Obama’s refusal to call ISIS (or ISIL) a radical Islamic organization has sparked a debate over the relationship between religion and violence. The controversy escalated after he reminded Americans of Christianity’s violent past at the recent national prayer breakfast. Much of the outrage over his comments was motivated by the belief that Obama had fabricated the claims and insulted Christianity. At the same time many in this camp also believe that Islam is responsible for the violent behavior of ISIS. To them Christianity is the good religion and Islam is the bad one. This opinion is grounded in bias rather than evidence and we can safely dismiss it. That leaves us with the two contradictory views presented by Obama: 1) religion has no relationship to ISIS, or 2) religion, at least in part, is responsible for the violent behavior of Christians in medieval and early modern Europe as well as ISIS in the Middle East today. In the above cited essay, the historian Jeffrey Herf argues that both are culpable in the same way. Different traditions and selective use of sacred texts result in different behaviors and versions of the same religion. As Herf points out,
“Western governments have tied themselves in knots to the point of foolishness because they refuse to state what is obvious to many millions of people about the importance not of the religion of Islam per se but of interpretations of Islam in this era of terror. Just as it makes no historical sense to discuss slavery or the Holocaust without examining Christianity’s contributions, so it is ridiculous to assert that the Islamic State, the Hamas Covenant, the fanaticism of the Iranian mullahs, al-Qaeda, Hezbollah, and the Muslim Brotherhood have nothing to do with Islam. It amounts to saying that its adherents either do not mean what they say or that they don’t know what they are doing. Both assumptions are condescending. To be sure, these varieties of Islamism differ from one another, but they all engage in the labors of selective tradition. They did not invent the texts that they quote but they have selected and emphasized some rather than other components of the tradition. They can all point to passages in the Koran and in the commentaries about it that in their view justify attacks on the Jews, on Muslims of whom they disapprove, on Christians and on other assorted ‘infidels.’”(“One Standard, Not Two, for Christianity and Islam”)
Can Obama’s policy of denial be justified in terms of its utility? The President argues that “[w]e must never accept the premise that they put forward, because it is a lie, nor should we grant these terrorists the religious legitimacy that they seek…They are not religious leaders, they are terrorists. And we are not at war with Islam. We are at war with people who have perverted Islam.” (CBS News) I sympathize with this argument, but I don’t think that it will be effect in protecting Muslims or in defeating terrorism. Rather than push back against false generalizations that lump all Muslims together and/or claims that we’re at war with Islam, Obama has chosen to ignore what seems obvious in the hopes that there will be no backlash against Muslims. I am concerned about this very real problem as well. But the solution is not to deny the role that religion plays in motivating these radical groups. At the same time as we recognize the role that a particular version of Islam plays in these groups, we must be very careful not to retaliate (or hate) Muslims in general. As was pointed out in The New York Review of Books in discussing the Brievik case in Norway: “it takes only one jihadist—or counter-jihadist—to change everything, and that right-wing anti-immigration politics and jihadism are mutually reinforcing. ‘The relationship between the extremists is a symbiosis,’ said Sultan, the Muslim politician and analyst of extremism. ‘The anti-Muslims actually need Muslim extremists to grow. For these people its vital to have someone like Ubaydullah Hussain, so they can say everyone is like that.’” (“Norway: The Two Faces of Extremism”) We also need to push back against those who are trying to make this a war against Islam. We (not just the West) are at war with a radical group that adheres to a particular version of Islam.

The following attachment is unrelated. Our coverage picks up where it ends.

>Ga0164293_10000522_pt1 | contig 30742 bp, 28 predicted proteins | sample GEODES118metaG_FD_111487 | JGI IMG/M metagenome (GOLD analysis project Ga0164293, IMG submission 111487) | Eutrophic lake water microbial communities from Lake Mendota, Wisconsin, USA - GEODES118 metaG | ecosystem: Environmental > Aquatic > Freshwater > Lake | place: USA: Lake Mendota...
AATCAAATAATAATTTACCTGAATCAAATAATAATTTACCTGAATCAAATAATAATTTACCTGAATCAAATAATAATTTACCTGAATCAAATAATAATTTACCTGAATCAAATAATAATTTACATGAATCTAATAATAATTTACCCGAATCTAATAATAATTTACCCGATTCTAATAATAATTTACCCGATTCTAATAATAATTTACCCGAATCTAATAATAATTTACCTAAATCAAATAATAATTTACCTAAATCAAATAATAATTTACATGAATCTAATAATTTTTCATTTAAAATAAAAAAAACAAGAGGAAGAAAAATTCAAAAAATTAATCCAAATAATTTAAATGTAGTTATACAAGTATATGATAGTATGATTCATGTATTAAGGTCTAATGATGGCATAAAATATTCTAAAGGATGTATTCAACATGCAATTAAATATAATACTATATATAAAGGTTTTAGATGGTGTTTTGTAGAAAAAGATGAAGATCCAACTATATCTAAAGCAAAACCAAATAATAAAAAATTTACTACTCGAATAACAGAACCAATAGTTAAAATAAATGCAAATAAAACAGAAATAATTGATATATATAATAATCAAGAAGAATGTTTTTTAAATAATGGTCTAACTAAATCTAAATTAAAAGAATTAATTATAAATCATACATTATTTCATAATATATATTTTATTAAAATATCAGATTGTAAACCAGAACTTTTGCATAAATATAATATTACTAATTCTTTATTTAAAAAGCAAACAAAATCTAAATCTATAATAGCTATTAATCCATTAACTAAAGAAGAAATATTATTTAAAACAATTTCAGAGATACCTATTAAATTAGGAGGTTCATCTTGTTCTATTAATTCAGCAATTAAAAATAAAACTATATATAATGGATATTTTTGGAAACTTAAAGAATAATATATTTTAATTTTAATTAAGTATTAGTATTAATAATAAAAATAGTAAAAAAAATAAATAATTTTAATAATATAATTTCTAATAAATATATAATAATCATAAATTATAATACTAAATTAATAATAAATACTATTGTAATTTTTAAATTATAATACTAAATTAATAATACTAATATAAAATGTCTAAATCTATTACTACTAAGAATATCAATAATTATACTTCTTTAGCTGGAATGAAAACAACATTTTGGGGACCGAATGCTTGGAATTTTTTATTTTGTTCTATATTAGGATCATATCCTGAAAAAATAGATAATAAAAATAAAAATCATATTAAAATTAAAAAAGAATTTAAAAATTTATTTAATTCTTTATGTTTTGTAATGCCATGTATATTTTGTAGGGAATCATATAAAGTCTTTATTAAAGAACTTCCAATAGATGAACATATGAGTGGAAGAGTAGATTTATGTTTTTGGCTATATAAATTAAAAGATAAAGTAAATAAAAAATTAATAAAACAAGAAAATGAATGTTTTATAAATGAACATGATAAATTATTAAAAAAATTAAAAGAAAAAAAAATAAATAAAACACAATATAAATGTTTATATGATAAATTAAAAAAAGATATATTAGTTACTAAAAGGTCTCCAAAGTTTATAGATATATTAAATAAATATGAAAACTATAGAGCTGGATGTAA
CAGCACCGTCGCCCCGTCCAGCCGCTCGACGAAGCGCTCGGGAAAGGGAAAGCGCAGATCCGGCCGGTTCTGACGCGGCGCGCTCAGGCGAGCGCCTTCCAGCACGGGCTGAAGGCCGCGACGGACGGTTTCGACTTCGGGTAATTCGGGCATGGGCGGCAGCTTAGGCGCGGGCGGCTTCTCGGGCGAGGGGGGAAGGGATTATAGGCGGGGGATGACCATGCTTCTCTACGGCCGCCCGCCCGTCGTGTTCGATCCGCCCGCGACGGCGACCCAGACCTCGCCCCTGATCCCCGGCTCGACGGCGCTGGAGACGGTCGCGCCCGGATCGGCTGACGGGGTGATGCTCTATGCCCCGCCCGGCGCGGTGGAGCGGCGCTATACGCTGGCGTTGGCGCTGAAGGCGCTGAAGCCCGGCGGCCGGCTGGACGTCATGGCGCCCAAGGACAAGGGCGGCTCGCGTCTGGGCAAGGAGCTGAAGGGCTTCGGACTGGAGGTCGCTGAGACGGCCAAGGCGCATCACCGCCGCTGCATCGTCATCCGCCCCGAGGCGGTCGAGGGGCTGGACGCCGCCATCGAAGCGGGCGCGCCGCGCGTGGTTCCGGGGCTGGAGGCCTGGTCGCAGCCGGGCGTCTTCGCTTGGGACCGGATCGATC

As Herf asserts: “we cannot defeat an enemy that we refuse to describe accurately.” Many of those who deny that ISIS has any connection with Islam, claim that Islam is simply “a cover for a sadistic battle for power and plunder.” (The New York Times) A policy needed to deal with power-hungry sadists is not the policy needed to deal with true-believing religious extremists.